Wallace's Marina registered fourteen-citation cobia the past week with three fish over 70 pounds. The heaviest cobia weighed 77-1/2 pounds and was caught by Tommy Gilbert. Most of the bigger cobia were caught between Thimble Shoal Light and Back River Reef. The flounder bite remains strong at Back River Reef, Bluefish Rock and along the CBBT complex. Spadefish are also biting around the CBBT islands and out at the Tower Reef. The black and red drum bite has slowed but a few black drum linger around the First and Second islands while the occasional red is caught on the shoals near the High Rise section of the crossing. Bottom fishermen are catching croaker and a few spot back inside the Poquoson and Back rivers.

Sunset Boating Center told of "all you could want" croaker at the Hampton Bar plus some good-sized spot. The weekend flounder bite around the Third and Fourth islands was "so-so" according to the shop but "very good" around buoy 36A. The HRBT continues to hold good numbers of flounder but most are under the 16-1/2-inch minimum size limit, though enough keeper flatfish up to 22 inches were caught to keep anglers interested. Hampton Bar also produced some flounder over the weekend but most bait quickly attracts the more aggressive croaker.

Cindy at Salt Ponds Marina told of good catches of large flounder from the CBBT. On Saturday Preston Marshall boated an 8-1/4-pound flounder at the 8 MP aboard the FREE BYRD. The same trip produced several other flounder of 24 inches or more and some big croaker. Boats running offshore found a mixture of bluefin tuna, chopper bluefish and king mackerel at the Hot Dog and Bluefish Alley. Further offshore, the waters from the Fingers to the Norfolk Canyon and those surrounding the Cigar produced some yellowfin tuna and dolphin plus the occasional wahoo and billfish. 

Jimmy Lewis from A & S Feed and Bait Supply said the past week saw a good cobia bite from the Swash to York Spit but all the cobia were less than 50 pounds. Big flounder remain active in deep water and buoy 42 was one of the better weekend locations, as "nearly all the fish (flounder) are 20 inches or better." Jimmy knew of an 11-pound, 3-ounce flatfish that was caught Sunday at buoy 42. Mark Clements fished the buoy 42 area and stopped by the shop Sunday to weigh a pair of trophy flounder at 9 pounds even and 7 pounds, 5 ounces. Inside the York River, croaker remain abundant and often, very large, as Willis Belvin boated a 3-pound, 6-ouncer off Cheatham Annex last week. Spot have begun to show around the AMACO Pier but pan trout remain scarce.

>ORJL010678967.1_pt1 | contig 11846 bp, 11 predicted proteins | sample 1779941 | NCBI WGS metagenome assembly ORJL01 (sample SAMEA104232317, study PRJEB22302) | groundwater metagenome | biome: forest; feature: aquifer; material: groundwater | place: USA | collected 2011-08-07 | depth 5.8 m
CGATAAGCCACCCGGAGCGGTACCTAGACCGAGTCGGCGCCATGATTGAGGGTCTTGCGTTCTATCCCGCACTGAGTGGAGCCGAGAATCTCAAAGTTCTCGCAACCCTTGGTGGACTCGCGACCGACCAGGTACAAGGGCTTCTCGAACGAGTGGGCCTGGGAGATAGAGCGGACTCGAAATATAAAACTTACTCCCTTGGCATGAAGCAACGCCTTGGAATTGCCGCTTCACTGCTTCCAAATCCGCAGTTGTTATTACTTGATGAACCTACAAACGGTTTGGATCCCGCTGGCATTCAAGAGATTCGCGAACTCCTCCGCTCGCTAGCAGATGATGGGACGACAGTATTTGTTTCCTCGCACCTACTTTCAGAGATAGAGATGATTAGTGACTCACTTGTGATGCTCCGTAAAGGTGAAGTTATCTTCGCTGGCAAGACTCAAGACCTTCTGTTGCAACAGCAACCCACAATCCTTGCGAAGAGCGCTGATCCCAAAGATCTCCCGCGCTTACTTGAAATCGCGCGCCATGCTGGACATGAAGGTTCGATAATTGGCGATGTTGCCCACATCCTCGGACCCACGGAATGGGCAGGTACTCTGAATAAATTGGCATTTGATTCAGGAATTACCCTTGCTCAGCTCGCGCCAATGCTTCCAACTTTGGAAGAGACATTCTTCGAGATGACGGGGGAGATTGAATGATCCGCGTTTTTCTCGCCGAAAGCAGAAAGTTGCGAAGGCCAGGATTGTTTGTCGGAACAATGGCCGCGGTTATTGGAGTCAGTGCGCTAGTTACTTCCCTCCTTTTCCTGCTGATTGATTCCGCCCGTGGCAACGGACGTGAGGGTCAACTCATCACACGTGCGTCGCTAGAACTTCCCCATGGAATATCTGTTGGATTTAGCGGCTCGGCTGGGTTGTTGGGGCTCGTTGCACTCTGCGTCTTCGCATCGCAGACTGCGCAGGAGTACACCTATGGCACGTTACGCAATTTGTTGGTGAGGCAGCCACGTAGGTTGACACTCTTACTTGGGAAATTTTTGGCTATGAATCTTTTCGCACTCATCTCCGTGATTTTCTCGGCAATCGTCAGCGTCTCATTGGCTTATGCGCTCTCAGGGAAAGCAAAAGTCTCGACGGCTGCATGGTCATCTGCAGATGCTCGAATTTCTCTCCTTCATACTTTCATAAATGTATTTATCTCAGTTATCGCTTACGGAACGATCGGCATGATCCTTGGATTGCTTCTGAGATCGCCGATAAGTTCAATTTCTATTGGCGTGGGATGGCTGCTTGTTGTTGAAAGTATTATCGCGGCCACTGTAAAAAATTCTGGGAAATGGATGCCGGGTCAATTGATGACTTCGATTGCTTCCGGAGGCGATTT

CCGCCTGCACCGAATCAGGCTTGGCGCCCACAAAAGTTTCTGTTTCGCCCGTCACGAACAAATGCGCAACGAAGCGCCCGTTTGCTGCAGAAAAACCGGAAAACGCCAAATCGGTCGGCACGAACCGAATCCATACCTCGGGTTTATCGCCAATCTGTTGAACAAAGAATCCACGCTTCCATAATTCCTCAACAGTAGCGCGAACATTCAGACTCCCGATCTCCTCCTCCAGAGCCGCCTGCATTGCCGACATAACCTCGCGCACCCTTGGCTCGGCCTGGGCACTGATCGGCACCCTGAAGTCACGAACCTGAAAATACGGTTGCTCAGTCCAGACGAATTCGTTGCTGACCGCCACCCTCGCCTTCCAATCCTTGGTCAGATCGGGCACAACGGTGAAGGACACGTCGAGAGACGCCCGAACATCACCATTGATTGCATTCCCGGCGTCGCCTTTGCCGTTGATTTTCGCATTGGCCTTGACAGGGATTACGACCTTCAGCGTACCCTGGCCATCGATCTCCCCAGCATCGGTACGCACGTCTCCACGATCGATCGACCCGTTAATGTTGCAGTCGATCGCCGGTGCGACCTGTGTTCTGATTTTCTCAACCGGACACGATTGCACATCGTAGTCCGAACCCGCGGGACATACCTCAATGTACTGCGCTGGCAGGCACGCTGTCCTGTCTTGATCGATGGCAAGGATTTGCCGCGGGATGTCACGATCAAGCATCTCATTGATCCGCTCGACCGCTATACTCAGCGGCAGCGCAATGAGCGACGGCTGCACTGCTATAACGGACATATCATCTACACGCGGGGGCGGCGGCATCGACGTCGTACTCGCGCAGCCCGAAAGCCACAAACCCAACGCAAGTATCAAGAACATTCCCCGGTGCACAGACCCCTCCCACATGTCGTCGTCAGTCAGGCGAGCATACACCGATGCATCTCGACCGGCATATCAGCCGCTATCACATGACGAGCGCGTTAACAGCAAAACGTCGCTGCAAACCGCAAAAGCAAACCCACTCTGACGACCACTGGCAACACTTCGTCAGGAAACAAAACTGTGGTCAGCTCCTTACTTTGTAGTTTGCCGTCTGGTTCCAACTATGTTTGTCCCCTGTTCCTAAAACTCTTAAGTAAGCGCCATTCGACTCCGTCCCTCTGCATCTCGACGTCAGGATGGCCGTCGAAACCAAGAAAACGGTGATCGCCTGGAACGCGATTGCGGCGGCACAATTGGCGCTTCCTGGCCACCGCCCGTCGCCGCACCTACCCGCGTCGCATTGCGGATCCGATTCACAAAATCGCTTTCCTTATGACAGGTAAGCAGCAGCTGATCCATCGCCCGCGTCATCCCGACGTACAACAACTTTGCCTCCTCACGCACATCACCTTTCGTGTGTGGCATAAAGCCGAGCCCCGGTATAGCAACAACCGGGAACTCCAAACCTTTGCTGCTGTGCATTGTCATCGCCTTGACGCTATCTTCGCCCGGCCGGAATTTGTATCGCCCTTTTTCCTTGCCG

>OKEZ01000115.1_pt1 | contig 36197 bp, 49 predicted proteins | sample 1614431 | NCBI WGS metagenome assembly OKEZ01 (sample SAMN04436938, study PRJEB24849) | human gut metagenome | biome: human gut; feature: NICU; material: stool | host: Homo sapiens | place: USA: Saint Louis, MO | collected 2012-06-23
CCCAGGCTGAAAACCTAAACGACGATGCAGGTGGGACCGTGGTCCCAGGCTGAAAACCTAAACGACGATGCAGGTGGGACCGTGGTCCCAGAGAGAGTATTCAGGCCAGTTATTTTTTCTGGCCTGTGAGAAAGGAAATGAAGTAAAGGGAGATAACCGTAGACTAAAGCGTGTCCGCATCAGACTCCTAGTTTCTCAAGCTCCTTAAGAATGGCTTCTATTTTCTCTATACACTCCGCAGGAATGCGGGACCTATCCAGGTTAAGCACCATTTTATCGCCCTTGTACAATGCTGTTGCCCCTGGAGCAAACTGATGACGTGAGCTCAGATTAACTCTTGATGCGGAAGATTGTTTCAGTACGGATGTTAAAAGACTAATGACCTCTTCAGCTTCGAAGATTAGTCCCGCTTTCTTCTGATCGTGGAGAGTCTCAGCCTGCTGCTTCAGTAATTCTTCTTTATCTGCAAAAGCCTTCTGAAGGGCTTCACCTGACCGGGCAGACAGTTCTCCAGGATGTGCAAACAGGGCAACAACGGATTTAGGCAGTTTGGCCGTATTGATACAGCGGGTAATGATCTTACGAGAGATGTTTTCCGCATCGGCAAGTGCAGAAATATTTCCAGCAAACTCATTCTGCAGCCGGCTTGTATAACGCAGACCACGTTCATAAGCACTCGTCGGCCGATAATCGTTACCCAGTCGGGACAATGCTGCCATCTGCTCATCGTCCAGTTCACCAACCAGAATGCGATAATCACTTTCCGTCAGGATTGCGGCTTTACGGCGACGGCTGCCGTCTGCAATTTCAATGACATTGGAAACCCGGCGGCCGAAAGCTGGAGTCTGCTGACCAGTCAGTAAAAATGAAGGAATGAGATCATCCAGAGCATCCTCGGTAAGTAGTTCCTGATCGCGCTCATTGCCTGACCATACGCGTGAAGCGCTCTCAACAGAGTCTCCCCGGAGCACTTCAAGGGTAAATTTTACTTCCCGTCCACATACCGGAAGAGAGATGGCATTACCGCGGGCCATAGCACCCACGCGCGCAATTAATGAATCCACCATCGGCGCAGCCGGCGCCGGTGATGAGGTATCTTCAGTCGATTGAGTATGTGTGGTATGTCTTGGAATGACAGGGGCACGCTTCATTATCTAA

Ken Neill, reporting Secretary for the Peninsula Anglers Club, said yellowfin action has been decent but the tuna are scattered and "the fish are being caught all over the place." Most of the tuna are caught by trolling though chunking has accounted for some fish. More marlin are showing off the Virginia Coast. Bluefin tuna can be found from the Fingers and into the Fish Hook. King mackerel can be found in the same areas as the bluefin. Amberjack are at the normal amberjack spots but the southern towers are your best bet. The fleet of boats at the Chesapeake Light Tower is happy, as the spadefish bite is very good. The lower bay is full of chum slicks as anglers target big cobia. The bite has been pretty good this summer. Large sheepshead are being caught off of the pilings of the CBBT. Spanish mackerel are available along the Virginia Beach oceanfront and throughout the lower bay. Cape Henry has also produced good catches of Spanish mackerel. Flounder pounders continue to experience a good season. Lately, the structure of the CBBT has been the place to find doormats. The club will have its next meeting July 19, at the Plumber's Union Hall in Newport News. The night's featured speaker will be Capt. Jim Jenrette of Cape Charles fame.